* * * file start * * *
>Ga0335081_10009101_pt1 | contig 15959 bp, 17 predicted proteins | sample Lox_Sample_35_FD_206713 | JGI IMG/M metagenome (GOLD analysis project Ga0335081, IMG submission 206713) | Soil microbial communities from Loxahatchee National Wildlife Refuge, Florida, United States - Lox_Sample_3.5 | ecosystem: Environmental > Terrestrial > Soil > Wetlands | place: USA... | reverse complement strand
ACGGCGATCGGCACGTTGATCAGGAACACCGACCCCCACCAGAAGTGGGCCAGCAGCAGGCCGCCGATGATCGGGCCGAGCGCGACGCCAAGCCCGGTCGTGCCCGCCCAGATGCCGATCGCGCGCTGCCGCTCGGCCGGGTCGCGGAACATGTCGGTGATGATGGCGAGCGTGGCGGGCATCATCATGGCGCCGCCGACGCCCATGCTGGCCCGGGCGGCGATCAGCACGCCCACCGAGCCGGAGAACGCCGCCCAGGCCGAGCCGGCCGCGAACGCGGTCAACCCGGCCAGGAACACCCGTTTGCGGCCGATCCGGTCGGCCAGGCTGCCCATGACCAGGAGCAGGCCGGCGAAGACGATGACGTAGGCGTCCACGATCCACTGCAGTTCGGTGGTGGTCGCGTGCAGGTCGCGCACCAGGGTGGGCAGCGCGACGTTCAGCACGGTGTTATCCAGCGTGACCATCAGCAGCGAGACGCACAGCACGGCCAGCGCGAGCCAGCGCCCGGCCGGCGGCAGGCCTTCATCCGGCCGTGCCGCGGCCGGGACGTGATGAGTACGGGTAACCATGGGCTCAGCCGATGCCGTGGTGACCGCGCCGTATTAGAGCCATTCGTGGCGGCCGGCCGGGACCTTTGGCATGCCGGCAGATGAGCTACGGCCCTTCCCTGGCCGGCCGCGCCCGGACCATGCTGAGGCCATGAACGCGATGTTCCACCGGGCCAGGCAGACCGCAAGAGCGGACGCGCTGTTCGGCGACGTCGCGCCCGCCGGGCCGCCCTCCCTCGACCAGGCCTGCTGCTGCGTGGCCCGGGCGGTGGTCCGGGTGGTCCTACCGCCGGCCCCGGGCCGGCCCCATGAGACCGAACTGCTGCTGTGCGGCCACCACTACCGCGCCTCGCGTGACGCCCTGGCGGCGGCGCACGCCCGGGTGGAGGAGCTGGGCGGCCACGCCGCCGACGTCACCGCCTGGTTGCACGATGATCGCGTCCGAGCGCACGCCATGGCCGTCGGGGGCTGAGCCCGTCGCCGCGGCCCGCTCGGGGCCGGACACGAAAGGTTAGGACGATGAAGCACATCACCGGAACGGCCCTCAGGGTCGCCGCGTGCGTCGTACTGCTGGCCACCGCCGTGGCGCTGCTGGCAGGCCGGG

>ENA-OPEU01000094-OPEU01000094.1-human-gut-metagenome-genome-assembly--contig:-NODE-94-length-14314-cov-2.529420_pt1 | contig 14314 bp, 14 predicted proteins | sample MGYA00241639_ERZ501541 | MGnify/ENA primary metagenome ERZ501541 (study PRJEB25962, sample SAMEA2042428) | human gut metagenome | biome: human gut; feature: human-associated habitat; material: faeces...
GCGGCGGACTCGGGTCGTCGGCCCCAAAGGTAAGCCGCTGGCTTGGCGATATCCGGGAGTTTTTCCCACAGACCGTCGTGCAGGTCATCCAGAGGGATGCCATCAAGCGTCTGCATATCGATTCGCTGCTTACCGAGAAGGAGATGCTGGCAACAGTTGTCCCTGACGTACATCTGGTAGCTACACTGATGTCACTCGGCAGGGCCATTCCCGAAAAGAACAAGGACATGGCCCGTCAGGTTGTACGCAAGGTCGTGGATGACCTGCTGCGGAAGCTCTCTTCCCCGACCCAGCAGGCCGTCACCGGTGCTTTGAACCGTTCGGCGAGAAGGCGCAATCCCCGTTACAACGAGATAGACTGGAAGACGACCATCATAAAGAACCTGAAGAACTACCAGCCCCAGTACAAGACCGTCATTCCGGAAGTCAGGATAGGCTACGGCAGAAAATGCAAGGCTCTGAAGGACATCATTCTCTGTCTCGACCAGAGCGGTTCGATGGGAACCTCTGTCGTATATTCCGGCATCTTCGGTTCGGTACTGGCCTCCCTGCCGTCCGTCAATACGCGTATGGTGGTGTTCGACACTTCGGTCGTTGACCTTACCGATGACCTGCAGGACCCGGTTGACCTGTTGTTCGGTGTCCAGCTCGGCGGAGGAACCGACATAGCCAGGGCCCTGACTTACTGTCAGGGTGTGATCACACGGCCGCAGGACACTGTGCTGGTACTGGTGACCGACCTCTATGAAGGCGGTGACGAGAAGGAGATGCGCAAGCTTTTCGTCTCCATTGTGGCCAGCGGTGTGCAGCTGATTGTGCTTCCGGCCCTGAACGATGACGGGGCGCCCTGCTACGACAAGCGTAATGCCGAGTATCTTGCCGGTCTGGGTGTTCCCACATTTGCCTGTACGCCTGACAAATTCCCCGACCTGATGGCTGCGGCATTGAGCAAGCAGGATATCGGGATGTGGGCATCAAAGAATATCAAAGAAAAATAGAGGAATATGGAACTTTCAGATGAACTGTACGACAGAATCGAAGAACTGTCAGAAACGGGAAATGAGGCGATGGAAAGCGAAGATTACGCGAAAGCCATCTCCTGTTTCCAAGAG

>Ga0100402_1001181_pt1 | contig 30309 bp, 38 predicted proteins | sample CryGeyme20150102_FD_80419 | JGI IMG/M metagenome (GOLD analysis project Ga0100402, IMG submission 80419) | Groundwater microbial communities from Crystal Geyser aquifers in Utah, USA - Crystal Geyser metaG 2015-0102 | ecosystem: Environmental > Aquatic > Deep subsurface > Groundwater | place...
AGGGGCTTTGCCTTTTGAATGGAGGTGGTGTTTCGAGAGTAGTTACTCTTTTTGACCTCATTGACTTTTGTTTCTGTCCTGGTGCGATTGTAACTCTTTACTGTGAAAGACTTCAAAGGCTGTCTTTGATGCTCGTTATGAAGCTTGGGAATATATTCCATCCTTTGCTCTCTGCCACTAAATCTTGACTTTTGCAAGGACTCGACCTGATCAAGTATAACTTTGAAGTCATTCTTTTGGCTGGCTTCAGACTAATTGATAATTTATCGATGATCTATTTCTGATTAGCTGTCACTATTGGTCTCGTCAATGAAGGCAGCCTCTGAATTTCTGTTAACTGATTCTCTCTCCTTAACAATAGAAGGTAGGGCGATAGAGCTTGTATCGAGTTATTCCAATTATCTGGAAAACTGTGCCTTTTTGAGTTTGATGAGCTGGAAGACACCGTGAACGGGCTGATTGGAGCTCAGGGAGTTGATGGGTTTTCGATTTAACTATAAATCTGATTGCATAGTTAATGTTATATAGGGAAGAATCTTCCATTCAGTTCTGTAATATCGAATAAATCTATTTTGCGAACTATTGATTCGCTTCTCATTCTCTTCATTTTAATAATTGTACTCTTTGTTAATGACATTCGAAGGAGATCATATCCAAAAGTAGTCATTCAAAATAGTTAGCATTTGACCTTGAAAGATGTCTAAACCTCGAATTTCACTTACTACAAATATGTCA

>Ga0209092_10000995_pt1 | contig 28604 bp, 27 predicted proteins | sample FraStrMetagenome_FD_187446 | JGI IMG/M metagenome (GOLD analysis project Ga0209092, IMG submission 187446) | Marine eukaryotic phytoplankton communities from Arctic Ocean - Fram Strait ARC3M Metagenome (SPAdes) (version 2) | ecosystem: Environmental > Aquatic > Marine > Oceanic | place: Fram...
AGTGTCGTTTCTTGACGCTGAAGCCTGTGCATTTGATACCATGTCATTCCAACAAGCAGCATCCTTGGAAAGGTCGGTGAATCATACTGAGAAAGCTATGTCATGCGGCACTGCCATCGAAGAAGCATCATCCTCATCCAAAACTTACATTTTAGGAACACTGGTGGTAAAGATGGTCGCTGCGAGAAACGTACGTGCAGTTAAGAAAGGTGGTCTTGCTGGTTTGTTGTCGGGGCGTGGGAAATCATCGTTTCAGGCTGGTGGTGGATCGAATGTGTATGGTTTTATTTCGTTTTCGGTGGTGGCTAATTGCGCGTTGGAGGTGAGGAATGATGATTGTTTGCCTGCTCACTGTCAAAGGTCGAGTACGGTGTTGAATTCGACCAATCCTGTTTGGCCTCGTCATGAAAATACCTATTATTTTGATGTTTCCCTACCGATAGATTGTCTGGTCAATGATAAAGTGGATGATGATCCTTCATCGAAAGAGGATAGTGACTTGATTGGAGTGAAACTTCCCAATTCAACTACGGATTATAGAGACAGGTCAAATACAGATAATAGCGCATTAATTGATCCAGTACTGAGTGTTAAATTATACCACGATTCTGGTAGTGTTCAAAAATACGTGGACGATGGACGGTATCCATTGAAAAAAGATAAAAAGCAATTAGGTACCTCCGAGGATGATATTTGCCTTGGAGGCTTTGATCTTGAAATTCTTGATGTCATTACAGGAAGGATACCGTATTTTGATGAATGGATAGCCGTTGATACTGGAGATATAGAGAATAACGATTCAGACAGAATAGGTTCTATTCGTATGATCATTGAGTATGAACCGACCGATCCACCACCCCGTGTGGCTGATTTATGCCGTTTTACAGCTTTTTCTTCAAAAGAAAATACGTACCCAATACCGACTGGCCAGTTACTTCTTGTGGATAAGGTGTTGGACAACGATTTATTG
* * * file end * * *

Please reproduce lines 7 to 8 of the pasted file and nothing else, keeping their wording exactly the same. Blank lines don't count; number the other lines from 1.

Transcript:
>Ga0209092_10000995_pt1 | contig 28604 bp, 27 predicted proteins | sample FraStrMetagenome_FD_187446 | JGI IMG/M metagenome (GOLD analysis project Ga0209092, IMG submission 187446) | Marine eukaryotic phytoplankton communities from Arctic Ocean - Fram Strait ARC3M Metagenome (SPAdes) (version 2) | ecosystem: Environmental > Aquatic > Marine > Oceanic | place: Fram...
AGTGTCGTTTCTTGACGCTGAAGCCTGTGCATTTGATACCATGTCATTCCAACAAGCAGCATCCTTGGAAAGGTCGGTGAATCATACTGAGAAAGCTATGTCATGCGGCACTGCCATCGAAGAAGCATCATCCTCATCCAAAACTTACATTTTAGGAACACTGGTGGTAAAGATGGTCGCTGCGAGAAACGTACGTGCAGTTAAGAAAGGTGGTCTTGCTGGTTTGTTGTCGGGGCGTGGGAAATCATCGTTTCAGGCTGGTGGTGGATCGAATGTGTATGGTTTTATTTCGTTTTCGGTGGTGGCTAATTGCGCGTTGGAGGTGAGGAATGATGATTGTTTGCCTGCTCACTGTCAAAGGTCGAGTACGGTGTTGAATTCGACCAATCCTGTTTGGCCTCGTCATGAAAATACCTATTATTTTGATGTTTCCCTACCGATAGATTGTCTGGTCAATGATAAAGTGGATGATGATCCTTCATCGAAAGAGGATAGTGACTTGATTGGAGTGAAACTTCCCAATTCAACTACGGATTATAGAGACAGGTCAAATACAGATAATAGCGCATTAATTGATCCAGTACTGAGTGTTAAATTATACCACGATTCTGGTAGTGTTCAAAAATACGTGGACGATGGACGGTATCCATTGAAAAAAGATAAAAAGCAATTAGGTACCTCCGAGGATGATATTTGCCTTGGAGGCTTTGATCTTGAAATTCTTGATGTCATTACAGGAAGGATACCGTATTTTGATGAATGGATAGCCGTTGATACTGGAGATATAGAGAATAACGATTCAGACAGAATAGGTTCTATTCGTATGATCATTGAGTATGAACCGACCGATCCACCACCCCGTGTGGCTGATTTATGCCGTTTTACAGCTTTTTCTTCAAAAGAAAATACGTACCCAATACCGACTGGCCAGTTACTTCTTGTGGATAAGGTGTTGGACAACGATTTATTG